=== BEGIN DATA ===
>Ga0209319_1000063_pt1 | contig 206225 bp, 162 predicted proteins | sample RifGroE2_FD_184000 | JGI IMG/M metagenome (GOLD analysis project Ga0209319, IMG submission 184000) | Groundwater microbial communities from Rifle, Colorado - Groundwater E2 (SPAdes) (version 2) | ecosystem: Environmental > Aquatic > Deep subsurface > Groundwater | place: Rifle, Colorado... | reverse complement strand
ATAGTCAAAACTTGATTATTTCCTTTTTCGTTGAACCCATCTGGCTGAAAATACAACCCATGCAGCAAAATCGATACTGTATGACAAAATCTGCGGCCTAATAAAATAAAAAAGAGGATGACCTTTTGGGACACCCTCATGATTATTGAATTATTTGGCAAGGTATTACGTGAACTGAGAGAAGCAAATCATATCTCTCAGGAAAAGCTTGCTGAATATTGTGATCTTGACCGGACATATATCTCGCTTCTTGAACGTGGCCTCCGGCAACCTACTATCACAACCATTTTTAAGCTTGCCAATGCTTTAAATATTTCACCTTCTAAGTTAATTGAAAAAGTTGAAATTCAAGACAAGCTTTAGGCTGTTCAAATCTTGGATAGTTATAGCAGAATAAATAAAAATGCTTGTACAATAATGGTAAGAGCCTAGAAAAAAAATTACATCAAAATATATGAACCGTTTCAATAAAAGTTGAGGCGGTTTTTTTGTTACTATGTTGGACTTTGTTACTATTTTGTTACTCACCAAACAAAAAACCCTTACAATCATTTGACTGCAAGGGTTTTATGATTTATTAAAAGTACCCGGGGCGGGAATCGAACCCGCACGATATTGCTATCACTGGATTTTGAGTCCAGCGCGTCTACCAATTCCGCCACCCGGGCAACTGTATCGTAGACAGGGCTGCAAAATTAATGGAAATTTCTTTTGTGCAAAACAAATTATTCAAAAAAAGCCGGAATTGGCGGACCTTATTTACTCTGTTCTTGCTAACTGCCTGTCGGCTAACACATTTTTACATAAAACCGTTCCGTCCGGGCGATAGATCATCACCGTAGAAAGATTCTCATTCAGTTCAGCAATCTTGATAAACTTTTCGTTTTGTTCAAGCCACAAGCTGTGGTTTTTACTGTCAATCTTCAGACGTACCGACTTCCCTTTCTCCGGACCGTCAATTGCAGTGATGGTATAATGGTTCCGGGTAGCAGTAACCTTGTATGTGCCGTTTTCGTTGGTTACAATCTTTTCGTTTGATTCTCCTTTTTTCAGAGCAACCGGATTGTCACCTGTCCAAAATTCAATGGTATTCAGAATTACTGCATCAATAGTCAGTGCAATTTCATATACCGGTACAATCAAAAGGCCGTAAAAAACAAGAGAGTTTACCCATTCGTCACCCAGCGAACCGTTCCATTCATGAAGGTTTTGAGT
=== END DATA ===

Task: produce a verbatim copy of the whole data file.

>Ga0209319_1000063_pt1 | contig 206225 bp, 162 predicted proteins | sample RifGroE2_FD_184000 | JGI IMG/M metagenome (GOLD analysis project Ga0209319, IMG submission 184000) | Groundwater microbial communities from Rifle, Colorado - Groundwater E2 (SPAdes) (version 2) | ecosystem: Environmental > Aquatic > Deep subsurface > Groundwater | place: Rifle, Colorado... | reverse complement strand
ATAGTCAAAACTTGATTATTTCCTTTTTCGTTGAACCCATCTGGCTGAAAATACAACCCATGCAGCAAAATCGATACTGTATGACAAAATCTGCGGCCTAATAAAATAAAAAAGAGGATGACCTTTTGGGACACCCTCATGATTATTGAATTATTTGGCAAGGTATTACGTGAACTGAGAGAAGCAAATCATATCTCTCAGGAAAAGCTTGCTGAATATTGTGATCTTGACCGGACATATATCTCGCTTCTTGAACGTGGCCTCCGGCAACCTACTATCACAACCATTTTTAAGCTTGCCAATGCTTTAAATATTTCACCTTCTAAGTTAATTGAAAAAGTTGAAATTCAAGACAAGCTTTAGGCTGTTCAAATCTTGGATAGTTATAGCAGAATAAATAAAAATGCTTGTACAATAATGGTAAGAGCCTAGAAAAAAAATTACATCAAAATATATGAACCGTTTCAATAAAAGTTGAGGCGGTTTTTTTGTTACTATGTTGGACTTTGTTACTATTTTGTTACTCACCAAACAAAAAACCCTTACAATCATTTGACTGCAAGGGTTTTATGATTTATTAAAAGTACCCGGGGCGGGAATCGAACCCGCACGATATTGCTATCACTGGATTTTGAGTCCAGCGCGTCTACCAATTCCGCCACCCGGGCAACTGTATCGTAGACAGGGCTGCAAAATTAATGGAAATTTCTTTTGTGCAAAACAAATTATTCAAAAAAAGCCGGAATTGGCGGACCTTATTTACTCTGTTCTTGCTAACTGCCTGTCGGCTAACACATTTTTACATAAAACCGTTCCGTCCGGGCGATAGATCATCACCGTAGAAAGATTCTCATTCAGTTCAGCAATCTTGATAAACTTTTCGTTTTGTTCAAGCCACAAGCTGTGGTTTTTACTGTCAATCTTCAGACGTACCGACTTCCCTTTCTCCGGACCGTCAATTGCAGTGATGGTATAATGGTTCCGGGTAGCAGTAACCTTGTATGTGCCGTTTTCGTTGGTTACAATCTTTTCGTTTGATTCTCCTTTTTTCAGAGCAACCGGATTGTCACCTGTCCAAAATTCAATGGTATTCAGAATTACTGCATCAATAGTCAGTGCAATTTCATATACCGGTACAATCAAAAGGCCGTAAAAAACAAGAGAGTTTACCCATTCGTCACCCAGCGAACCGTTCCATTCATGAAGGTTTTGAGT